the next morning, still another big branch came crashing to the ground. (i lost another night’s sleep, tossing and turning over the what-if’s with that one, knowing how often our sidewalk is filled with nannies and babies en route to the park down the lane.) the tree gurus are pretty sure the first fallen chunk of the tree had been holding up the one that fell hours later. and everyone’s certain the big tree is strong as it’s ever been. (last winter an old oak in the yard next door fell to the ground, pulled right up out of the earth, and the tree man told me our big locust likely lost one of its buffers from the wind, and now took all westerlies straight on, thus shaking loose any precarious limbs.)
but the part where the story turned decidedly sweet, the part where it really got me to thinking, was what happened once the sunlight came up, and i sent a note off to my faraway boys, to let them know what had happened during the night.
you would have thought an old friend had died.
both sent notes with lots and lots of exclamations. and not the happy kind. both wanted pictures. both knew exactly how shaken i was — because, suddenly, they were too.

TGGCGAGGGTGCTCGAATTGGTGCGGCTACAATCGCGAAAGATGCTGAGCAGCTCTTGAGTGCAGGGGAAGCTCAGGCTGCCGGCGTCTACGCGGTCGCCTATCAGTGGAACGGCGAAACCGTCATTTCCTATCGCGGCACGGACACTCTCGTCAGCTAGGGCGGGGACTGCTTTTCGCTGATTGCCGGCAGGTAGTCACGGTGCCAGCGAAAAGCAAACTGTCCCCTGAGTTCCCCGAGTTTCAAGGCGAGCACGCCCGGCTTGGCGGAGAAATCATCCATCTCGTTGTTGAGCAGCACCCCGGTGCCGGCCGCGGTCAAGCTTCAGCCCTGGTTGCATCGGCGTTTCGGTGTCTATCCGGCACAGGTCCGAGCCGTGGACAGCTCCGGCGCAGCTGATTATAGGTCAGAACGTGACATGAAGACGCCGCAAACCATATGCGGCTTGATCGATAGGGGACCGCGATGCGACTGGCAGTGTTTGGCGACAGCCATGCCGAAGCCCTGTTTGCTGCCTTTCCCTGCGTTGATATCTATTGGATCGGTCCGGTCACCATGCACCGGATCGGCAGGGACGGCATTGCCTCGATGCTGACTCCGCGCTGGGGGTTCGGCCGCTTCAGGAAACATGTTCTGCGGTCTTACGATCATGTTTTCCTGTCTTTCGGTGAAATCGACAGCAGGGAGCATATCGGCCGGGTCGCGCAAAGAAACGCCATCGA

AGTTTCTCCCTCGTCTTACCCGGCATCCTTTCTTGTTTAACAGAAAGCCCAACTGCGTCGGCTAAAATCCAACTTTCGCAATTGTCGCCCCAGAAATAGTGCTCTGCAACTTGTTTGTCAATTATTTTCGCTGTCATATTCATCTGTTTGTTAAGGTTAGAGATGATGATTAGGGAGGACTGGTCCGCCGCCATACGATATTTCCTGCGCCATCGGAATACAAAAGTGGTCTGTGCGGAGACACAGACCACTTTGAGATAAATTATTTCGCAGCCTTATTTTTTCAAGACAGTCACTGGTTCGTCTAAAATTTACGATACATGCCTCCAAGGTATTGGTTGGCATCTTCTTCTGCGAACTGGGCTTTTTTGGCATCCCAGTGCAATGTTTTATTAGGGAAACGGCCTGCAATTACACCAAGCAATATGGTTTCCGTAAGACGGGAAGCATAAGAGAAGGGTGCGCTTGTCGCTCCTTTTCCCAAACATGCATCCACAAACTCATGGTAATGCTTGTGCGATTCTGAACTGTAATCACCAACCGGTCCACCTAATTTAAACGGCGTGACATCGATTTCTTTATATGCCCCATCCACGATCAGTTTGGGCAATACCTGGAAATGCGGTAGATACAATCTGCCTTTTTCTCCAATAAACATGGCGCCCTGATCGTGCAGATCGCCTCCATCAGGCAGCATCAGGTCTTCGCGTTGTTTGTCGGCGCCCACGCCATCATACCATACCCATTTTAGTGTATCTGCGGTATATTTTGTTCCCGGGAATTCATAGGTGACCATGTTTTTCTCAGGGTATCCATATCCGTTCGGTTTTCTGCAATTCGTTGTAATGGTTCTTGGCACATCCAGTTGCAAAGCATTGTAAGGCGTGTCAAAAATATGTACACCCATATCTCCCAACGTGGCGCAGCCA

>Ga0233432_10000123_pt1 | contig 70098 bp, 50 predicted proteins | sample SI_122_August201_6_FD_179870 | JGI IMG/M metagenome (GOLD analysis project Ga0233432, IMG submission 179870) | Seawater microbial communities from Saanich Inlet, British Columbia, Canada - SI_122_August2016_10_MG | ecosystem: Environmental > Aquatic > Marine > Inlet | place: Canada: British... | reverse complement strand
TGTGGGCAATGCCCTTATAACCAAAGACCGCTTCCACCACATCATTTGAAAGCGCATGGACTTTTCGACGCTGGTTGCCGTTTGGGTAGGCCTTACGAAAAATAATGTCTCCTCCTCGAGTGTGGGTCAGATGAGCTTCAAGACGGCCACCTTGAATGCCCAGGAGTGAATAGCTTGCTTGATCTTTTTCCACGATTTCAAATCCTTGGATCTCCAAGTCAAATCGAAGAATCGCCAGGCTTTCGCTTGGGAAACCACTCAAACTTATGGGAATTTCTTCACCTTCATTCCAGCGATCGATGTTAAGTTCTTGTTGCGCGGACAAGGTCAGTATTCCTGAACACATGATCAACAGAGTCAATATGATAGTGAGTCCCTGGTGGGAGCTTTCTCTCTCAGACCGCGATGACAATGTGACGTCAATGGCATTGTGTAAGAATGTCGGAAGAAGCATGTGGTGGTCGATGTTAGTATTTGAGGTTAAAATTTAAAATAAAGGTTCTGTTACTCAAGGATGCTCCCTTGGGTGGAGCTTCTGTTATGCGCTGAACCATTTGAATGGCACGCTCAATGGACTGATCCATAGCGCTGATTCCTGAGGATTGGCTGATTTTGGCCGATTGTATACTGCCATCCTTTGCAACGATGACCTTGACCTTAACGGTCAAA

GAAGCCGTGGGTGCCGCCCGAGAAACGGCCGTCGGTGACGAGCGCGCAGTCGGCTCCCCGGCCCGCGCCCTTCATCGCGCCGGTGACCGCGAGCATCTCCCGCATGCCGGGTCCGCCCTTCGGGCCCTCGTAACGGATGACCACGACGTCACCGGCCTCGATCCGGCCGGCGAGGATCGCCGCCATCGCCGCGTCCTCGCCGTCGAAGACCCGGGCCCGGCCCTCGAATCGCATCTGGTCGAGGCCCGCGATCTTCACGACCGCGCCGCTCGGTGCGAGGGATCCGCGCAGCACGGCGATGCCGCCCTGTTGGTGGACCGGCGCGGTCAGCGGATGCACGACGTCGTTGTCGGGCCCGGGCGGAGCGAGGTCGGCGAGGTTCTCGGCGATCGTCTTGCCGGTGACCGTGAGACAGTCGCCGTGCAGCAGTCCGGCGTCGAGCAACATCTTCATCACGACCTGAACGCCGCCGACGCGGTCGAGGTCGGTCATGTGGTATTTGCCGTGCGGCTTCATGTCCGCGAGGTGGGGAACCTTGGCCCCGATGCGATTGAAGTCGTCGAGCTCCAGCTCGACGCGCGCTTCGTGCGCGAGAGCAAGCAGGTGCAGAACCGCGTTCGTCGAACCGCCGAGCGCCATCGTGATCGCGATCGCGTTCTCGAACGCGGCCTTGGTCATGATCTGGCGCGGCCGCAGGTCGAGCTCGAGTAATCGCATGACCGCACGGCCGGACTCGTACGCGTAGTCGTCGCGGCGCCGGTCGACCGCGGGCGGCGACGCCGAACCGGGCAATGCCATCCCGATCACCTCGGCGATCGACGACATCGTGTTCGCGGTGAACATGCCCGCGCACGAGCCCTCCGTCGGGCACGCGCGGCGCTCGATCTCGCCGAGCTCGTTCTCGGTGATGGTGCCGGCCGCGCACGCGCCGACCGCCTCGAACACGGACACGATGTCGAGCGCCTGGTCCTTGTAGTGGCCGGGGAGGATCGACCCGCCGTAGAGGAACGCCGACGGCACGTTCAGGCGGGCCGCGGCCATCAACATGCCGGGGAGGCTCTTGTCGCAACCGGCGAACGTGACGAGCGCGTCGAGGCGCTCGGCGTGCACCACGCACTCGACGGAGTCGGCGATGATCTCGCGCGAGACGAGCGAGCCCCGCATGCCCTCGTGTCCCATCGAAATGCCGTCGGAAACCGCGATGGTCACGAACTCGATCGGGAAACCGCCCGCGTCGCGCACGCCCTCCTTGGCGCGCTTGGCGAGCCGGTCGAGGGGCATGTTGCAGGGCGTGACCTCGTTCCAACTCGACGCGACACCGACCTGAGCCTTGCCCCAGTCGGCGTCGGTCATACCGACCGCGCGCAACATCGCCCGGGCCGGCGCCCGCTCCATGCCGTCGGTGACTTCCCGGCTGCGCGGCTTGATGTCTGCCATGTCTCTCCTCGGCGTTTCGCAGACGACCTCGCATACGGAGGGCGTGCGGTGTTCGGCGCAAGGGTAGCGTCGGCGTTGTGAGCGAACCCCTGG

it made me think about home. and how even when you’re no longer there, day after day, night after night, you expect it to stay just as it was. home is defined by a curious set of particulars: the creaks in the stairs, the way the bathroom window always gets stuck. the tree that’s always out front.
and when the picture is changed — even when you’re far far away — it takes a bit of realignment. our world is not right. not right away anyway.
so it is with our living, breathing, hurting and healing selves. in the course of our lives we take a mighty long string of blow after blow. it starts early on. most of us can’t even recall what first set us to tears. we take skinned knee and knocks to the head. we fall off swings, we tumble down stairs. we take hurt after hurt, and each time — miraculously — we heal. or we regain some piece of wholeness again. we learn to live with the bruise, or the scar. we learn to live with our hearts shattered to pieces. somehow, some miraculous how, we are stitched back together again. we might even forget just how much it hurt. or maybe we learn to remember without feeling the whole of the sting. sometimes, we even realize the horrible, unbearable hurt has opened the door to some unimaginable room. when my sweet papa died, i decided not to run off to faraway nursing school. instead i stayed close to home, and learned how to type — and a thing or two about newspaper writing — and there in a newsroom six years later, i met the love of my sweet life. and from that came our beautiful blessed couplet of boys, the ones we call our first and second double-bylines.
the point here might simply be that all our life long we are taking hit after hit, and somehow finding the hope and the faith and the possibility that stitches us back together again: never the same, and maybe just a little bit stronger.
and in the meantime, when i look up into the night sky, from down by the trunk of my big old tree, i see heaven’s dome, more stitched with stars than i’ve ever seen before….
how have the hurts — and holes — in your life, opened you to wide new starry-stitched vistas?